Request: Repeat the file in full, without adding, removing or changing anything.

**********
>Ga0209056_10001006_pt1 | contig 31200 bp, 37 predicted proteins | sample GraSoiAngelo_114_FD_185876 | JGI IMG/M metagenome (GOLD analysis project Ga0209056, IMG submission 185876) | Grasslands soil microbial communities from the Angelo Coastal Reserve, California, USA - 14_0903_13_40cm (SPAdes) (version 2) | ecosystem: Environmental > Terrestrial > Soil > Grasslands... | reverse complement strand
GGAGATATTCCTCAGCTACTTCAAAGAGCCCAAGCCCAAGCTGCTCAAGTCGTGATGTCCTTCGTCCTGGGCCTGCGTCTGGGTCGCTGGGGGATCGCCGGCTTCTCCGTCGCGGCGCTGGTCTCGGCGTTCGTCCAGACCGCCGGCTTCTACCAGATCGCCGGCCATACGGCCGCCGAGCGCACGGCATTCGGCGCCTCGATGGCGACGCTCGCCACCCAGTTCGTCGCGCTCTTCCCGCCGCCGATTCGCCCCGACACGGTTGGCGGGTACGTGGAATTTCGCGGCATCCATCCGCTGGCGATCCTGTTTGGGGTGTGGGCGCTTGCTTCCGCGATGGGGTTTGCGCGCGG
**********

>Ga0209056_10001006_pt1 | contig 31200 bp, 37 predicted proteins | sample GraSoiAngelo_114_FD_185876 | JGI IMG/M metagenome (GOLD analysis project Ga0209056, IMG submission 185876) | Grasslands soil microbial communities from the Angelo Coastal Reserve, California, USA - 14_0903_13_40cm (SPAdes) (version 2) | ecosystem: Environmental > Terrestrial > Soil > Grasslands... | reverse complement strand
GGAGATATTCCTCAGCTACTTCAAAGAGCCCAAGCCCAAGCTGCTCAAGTCGTGATGTCCTTCGTCCTGGGCCTGCGTCTGGGTCGCTGGGGGATCGCCGGCTTCTCCGTCGCGGCGCTGGTCTCGGCGTTCGTCCAGACCGCCGGCTTCTACCAGATCGCCGGCCATACGGCCGCCGAGCGCACGGCATTCGGCGCCTCGATGGCGACGCTCGCCACCCAGTTCGTCGCGCTCTTCCCGCCGCCGATTCGCCCCGACACGGTTGGCGGGTACGTGGAATTTCGCGGCATCCATCCGCTGGCGATCCTGTTTGGGGTGTGGGCGCTTGCTTCCGCGATGGGGTTTGCGCGCGG